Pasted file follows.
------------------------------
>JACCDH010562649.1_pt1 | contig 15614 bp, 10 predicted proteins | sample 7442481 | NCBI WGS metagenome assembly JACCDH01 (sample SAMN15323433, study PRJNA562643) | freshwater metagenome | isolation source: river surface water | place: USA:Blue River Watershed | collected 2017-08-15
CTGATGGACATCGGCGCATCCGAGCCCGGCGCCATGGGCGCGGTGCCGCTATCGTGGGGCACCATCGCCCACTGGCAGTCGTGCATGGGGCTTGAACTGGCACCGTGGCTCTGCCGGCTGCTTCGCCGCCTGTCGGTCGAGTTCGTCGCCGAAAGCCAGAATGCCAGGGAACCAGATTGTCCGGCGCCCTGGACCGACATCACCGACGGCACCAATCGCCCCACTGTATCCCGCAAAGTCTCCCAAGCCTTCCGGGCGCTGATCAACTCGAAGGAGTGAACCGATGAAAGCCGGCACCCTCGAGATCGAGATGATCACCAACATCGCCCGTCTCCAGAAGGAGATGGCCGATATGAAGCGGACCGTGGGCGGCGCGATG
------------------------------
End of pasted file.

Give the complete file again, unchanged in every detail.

>JACCDH010562649.1_pt1 | contig 15614 bp, 10 predicted proteins | sample 7442481 | NCBI WGS metagenome assembly JACCDH01 (sample SAMN15323433, study PRJNA562643) | freshwater metagenome | isolation source: river surface water | place: USA:Blue River Watershed | collected 2017-08-15
CTGATGGACATCGGCGCATCCGAGCCCGGCGCCATGGGCGCGGTGCCGCTATCGTGGGGCACCATCGCCCACTGGCAGTCGTGCATGGGGCTTGAACTGGCACCGTGGCTCTGCCGGCTGCTTCGCCGCCTGTCGGTCGAGTTCGTCGCCGAAAGCCAGAATGCCAGGGAACCAGATTGTCCGGCGCCCTGGACCGACATCACCGACGGCACCAATCGCCCCACTGTATCCCGCAAAGTCTCCCAAGCCTTCCGGGCGCTGATCAACTCGAAGGAGTGAACCGATGAAAGCCGGCACCCTCGAGATCGAGATGATCACCAACATCGCCCGTCTCCAGAAGGAGATGGCCGATATGAAGCGGACCGTGGGCGGCGCGATG